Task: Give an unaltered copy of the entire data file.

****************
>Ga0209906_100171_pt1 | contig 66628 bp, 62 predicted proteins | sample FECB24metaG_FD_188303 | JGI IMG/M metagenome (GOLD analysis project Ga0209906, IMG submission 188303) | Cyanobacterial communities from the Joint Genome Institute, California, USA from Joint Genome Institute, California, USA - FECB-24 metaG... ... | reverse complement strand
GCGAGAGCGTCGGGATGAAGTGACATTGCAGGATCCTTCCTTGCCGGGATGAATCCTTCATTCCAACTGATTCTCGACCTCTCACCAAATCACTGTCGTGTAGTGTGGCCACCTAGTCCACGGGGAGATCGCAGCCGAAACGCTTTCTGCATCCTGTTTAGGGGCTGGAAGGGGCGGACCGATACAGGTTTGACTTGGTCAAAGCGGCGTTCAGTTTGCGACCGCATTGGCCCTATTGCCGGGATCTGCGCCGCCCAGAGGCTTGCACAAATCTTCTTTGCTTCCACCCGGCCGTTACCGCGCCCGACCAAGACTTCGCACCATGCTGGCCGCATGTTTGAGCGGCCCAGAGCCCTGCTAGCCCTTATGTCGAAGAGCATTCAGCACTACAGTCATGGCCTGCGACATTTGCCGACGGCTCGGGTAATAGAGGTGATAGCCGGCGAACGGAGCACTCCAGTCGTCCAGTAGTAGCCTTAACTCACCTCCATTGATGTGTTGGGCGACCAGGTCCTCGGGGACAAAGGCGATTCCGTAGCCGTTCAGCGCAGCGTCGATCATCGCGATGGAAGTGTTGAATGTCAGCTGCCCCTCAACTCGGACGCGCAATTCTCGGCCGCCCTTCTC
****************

>Ga0209906_100171_pt1 | contig 66628 bp, 62 predicted proteins | sample FECB24metaG_FD_188303 | JGI IMG/M metagenome (GOLD analysis project Ga0209906, IMG submission 188303) | Cyanobacterial communities from the Joint Genome Institute, California, USA from Joint Genome Institute, California, USA - FECB-24 metaG... ... | reverse complement strand
GCGAGAGCGTCGGGATGAAGTGACATTGCAGGATCCTTCCTTGCCGGGATGAATCCTTCATTCCAACTGATTCTCGACCTCTCACCAAATCACTGTCGTGTAGTGTGGCCACCTAGTCCACGGGGAGATCGCAGCCGAAACGCTTTCTGCATCCTGTTTAGGGGCTGGAAGGGGCGGACCGATACAGGTTTGACTTGGTCAAAGCGGCGTTCAGTTTGCGACCGCATTGGCCCTATTGCCGGGATCTGCGCCGCCCAGAGGCTTGCACAAATCTTCTTTGCTTCCACCCGGCCGTTACCGCGCCCGACCAAGACTTCGCACCATGCTGGCCGCATGTTTGAGCGGCCCAGAGCCCTGCTAGCCCTTATGTCGAAGAGCATTCAGCACTACAGTCATGGCCTGCGACATTTGCCGACGGCTCGGGTAATAGAGGTGATAGCCGGCGAACGGAGCACTCCAGTCGTCCAGTAGTAGCCTTAACTCACCTCCATTGATGTGTTGGGCGACCAGGTCCTCGGGGACAAAGGCGATTCCGTAGCCGTTCAGCGCAGCGTCGATCATCGCGATGGAAGTGTTGAATGTCAGCTGCCCCTCAACTCGGACGCGCAATTCTCGGCCGCCCTTCTC